Steam no longer holds a total monopoly on independent digital distribution. It’s still the prime candidate, but only because it was the first, and remains the largest, database. With such brazen disregard for the developers and players that have made Steam what it is today ( a quick glance at its history shows just how reliant it was on bedroom coders in the beginning), Valve can’t expect us to stick around much longer. Once we do renounce Steam – and when I say we I’m speaking of both players and developers, as an industry shift will not happen with one and not the other – the options open to us will be illuminating. Stockholm Syndrome is a strong way to describe our current relationship with an online storefront, but there are parallels to be parsed.
Steam is putting its mouth where the money is, keeping high profile publishers sweet at the expense of the little guy. We know this already, but what many are not considering in the wake of this week’s news is the unbound potential unlocked by Steam finally cutting ties with the independent community. Of course, it’s difficult, and in a perfect world Steam would remain untouched by the perpetual draw of higher earnings, but alas this world is real and not perfect.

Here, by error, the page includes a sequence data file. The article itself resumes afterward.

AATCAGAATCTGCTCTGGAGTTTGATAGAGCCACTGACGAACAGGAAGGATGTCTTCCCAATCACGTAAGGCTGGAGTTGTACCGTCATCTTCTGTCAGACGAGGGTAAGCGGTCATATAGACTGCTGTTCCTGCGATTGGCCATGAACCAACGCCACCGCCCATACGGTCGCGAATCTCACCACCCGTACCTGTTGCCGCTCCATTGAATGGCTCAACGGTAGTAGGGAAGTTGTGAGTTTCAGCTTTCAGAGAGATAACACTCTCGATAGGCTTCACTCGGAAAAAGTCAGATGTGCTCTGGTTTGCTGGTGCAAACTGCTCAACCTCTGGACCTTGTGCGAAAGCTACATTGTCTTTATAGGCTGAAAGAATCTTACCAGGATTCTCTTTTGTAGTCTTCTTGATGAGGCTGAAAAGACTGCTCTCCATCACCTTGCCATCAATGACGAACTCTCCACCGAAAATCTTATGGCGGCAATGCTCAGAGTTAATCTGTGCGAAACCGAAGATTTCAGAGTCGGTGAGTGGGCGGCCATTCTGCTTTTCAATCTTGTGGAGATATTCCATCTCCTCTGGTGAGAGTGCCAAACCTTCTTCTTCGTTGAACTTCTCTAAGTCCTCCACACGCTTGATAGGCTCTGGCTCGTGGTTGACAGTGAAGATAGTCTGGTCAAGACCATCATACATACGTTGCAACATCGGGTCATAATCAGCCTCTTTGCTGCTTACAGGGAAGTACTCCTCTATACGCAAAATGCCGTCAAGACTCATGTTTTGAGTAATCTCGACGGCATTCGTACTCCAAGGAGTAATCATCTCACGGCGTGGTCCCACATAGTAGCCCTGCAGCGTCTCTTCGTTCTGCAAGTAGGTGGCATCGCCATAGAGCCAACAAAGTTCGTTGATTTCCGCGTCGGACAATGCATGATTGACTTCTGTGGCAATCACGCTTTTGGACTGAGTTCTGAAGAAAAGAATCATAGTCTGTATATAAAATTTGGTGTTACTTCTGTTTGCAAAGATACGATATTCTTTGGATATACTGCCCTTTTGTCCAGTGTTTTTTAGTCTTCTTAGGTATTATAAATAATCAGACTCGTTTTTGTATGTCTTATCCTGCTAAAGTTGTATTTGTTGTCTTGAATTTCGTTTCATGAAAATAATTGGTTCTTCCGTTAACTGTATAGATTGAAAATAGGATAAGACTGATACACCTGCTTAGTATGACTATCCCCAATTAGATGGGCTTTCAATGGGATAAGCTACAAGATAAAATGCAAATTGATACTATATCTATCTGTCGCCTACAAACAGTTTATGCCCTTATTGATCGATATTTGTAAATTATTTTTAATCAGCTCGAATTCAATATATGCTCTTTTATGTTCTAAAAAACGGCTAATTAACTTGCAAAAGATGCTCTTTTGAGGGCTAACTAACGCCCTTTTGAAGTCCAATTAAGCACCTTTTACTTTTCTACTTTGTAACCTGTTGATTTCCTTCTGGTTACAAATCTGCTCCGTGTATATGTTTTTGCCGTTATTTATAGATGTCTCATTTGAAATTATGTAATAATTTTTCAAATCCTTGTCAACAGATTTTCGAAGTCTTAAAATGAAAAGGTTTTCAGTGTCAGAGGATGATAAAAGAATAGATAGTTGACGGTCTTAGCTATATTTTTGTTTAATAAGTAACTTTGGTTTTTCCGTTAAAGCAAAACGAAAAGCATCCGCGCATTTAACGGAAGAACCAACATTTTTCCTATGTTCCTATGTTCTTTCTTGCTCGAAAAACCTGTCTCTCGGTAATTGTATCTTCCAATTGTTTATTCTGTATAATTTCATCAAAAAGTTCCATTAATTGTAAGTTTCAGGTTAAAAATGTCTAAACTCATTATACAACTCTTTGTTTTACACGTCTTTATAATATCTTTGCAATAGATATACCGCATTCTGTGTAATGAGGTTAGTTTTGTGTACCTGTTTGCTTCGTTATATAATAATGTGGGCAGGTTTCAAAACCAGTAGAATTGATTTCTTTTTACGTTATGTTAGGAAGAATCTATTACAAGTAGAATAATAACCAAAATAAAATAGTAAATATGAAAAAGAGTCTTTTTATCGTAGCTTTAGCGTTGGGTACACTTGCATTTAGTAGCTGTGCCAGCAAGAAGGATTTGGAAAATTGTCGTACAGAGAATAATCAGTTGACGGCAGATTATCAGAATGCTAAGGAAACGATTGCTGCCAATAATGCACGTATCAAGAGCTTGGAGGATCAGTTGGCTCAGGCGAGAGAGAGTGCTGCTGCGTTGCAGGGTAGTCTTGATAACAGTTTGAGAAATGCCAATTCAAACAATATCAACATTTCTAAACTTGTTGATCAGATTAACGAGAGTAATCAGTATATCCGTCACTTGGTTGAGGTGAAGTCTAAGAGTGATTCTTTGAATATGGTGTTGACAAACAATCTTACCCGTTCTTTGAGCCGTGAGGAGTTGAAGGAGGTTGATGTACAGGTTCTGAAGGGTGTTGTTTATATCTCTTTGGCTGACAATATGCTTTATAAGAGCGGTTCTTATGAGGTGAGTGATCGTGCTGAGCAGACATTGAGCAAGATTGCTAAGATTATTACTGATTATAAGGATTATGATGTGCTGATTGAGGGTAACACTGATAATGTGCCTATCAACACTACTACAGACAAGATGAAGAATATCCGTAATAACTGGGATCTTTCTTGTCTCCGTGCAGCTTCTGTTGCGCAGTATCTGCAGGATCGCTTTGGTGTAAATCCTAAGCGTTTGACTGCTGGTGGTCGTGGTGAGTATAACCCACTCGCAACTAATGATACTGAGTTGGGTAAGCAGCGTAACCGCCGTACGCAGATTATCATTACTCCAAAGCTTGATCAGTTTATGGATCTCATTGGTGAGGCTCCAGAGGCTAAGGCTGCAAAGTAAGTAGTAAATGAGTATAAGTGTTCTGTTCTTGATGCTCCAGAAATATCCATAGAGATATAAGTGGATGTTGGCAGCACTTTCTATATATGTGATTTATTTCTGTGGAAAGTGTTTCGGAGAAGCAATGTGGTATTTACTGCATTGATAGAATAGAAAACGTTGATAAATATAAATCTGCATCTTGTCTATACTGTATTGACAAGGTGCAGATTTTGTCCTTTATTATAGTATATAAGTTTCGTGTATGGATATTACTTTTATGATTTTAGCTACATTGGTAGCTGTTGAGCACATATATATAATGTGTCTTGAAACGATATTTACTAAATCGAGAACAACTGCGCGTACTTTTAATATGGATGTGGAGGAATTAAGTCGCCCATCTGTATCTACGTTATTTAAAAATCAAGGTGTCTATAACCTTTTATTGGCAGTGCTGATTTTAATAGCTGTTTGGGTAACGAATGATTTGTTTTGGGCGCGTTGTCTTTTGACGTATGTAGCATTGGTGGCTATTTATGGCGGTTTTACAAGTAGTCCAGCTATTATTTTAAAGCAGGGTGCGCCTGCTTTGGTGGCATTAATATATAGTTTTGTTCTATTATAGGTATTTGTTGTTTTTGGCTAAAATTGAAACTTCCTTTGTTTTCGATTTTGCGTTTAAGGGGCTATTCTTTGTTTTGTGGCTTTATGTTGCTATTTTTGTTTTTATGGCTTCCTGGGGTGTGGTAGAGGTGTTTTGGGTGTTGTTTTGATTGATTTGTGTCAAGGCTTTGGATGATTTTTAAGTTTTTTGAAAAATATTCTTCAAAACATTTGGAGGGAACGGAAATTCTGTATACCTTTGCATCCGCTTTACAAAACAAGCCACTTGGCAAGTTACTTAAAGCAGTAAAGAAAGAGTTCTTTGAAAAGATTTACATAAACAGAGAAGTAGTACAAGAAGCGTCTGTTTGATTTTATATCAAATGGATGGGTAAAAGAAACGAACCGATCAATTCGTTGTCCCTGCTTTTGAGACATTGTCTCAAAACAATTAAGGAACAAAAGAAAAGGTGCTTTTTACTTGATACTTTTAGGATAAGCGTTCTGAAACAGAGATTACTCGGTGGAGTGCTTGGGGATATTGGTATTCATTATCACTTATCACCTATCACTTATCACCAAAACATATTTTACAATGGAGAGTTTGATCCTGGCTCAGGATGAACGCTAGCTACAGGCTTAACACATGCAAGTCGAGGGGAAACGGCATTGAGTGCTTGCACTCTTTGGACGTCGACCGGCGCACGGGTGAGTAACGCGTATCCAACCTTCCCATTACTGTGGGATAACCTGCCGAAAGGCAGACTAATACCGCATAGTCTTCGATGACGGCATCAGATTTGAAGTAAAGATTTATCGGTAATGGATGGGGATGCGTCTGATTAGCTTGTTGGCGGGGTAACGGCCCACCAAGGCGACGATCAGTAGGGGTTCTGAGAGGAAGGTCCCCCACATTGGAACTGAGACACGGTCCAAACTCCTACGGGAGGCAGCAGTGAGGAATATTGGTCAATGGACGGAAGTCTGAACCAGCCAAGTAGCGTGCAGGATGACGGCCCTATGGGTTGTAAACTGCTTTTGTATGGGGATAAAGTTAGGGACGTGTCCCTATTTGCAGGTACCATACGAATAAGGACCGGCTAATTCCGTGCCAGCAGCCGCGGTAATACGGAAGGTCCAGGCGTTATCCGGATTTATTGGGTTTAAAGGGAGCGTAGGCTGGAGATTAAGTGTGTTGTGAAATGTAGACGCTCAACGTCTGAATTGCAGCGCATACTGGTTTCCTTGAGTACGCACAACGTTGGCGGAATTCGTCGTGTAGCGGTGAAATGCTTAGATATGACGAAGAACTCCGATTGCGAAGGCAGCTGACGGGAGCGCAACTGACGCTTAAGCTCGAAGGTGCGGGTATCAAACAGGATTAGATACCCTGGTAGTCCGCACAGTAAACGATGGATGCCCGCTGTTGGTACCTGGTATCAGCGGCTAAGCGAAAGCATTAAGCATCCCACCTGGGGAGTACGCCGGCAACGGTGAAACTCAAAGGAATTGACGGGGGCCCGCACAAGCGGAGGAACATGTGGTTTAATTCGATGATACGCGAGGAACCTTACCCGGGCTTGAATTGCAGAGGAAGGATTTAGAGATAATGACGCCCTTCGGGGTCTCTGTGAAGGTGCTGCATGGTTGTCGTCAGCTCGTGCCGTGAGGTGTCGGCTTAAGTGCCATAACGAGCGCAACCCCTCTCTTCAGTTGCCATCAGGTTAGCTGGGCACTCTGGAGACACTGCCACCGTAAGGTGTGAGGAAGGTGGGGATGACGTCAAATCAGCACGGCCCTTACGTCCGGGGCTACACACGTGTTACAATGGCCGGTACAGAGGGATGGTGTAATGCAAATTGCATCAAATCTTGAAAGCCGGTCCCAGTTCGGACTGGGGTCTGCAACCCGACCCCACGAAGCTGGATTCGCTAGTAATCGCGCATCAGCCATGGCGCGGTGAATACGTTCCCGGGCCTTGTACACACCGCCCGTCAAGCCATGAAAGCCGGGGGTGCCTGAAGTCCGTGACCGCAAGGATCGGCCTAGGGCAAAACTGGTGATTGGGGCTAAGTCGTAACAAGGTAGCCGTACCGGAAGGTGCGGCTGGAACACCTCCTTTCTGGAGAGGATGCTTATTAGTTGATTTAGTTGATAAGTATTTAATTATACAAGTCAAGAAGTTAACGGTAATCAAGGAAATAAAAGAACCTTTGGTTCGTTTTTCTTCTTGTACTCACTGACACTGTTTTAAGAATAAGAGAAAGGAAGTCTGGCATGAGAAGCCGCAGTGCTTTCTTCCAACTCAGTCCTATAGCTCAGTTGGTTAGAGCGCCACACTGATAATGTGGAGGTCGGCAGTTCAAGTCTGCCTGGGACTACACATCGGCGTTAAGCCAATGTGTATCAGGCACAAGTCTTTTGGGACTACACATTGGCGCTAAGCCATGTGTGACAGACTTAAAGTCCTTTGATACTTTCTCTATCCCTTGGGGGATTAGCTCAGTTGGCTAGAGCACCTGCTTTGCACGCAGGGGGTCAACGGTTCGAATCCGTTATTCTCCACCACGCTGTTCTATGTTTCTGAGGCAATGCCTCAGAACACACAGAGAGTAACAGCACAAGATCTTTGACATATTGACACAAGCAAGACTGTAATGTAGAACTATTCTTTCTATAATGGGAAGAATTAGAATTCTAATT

The good news, however, is that we don’t need to take it anymore. In my opinion, this is more than a few algorithm changes, more than a sneaky revenue prioritisation, this is a precursor rumbling of the next era in independent development. In my opinion, this news is a get out of jail free card. We don’t need to keep pretending that Steam is supportive of independent developers, no matter how many tools and programs they provide. We can confidently strike out and seek greener pastures. Other options have always been open but now we have the impetus, confidence, and soon, the necessity to seek out those options.